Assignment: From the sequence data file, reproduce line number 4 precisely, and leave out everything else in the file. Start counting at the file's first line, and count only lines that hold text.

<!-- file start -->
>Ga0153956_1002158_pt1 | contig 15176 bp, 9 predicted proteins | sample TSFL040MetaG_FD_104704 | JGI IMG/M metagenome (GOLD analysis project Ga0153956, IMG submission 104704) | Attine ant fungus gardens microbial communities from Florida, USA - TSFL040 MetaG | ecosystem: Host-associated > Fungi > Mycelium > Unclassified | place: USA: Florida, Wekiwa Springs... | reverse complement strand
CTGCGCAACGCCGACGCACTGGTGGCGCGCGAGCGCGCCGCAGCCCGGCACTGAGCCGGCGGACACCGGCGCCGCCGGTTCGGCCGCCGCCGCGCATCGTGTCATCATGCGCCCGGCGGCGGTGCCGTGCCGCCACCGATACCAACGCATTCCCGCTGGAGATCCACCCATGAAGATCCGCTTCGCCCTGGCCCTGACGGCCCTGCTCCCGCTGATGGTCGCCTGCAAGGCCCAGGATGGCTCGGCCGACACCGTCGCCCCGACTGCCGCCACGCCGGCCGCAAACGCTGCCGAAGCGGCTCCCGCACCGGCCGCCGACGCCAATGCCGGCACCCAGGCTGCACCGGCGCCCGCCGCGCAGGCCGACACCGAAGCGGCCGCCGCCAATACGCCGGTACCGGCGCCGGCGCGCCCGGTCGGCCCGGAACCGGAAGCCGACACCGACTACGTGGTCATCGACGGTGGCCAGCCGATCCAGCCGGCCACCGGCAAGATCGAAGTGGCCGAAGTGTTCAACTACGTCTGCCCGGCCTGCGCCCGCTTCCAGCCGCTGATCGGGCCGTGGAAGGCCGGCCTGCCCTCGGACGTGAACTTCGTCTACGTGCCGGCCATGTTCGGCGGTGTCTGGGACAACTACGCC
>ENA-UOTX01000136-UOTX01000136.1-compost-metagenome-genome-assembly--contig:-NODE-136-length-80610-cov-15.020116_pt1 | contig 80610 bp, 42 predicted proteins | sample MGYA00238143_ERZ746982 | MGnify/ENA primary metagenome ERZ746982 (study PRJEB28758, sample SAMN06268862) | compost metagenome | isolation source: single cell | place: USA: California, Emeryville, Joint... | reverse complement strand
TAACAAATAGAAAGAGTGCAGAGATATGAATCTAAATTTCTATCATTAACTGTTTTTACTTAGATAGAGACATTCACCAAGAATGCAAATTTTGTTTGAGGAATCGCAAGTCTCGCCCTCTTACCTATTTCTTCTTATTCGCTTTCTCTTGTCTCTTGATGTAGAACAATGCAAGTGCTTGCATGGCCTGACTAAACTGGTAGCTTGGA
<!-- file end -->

TAACAAATAGAAAGAGTGCAGAGATATGAATCTAAATTTCTATCATTAACTGTTTTTACTTAGATAGAGACATTCACCAAGAATGCAAATTTTGTTTGAGGAATCGCAAGTCTCGCCCTCTTACCTATTTCTTCTTATTCGCTTTCTCTTGTCTCTTGATGTAGAACAATGCAAGTGCTTGCATGGCCTGACTAAACTGGTAGCTTGGA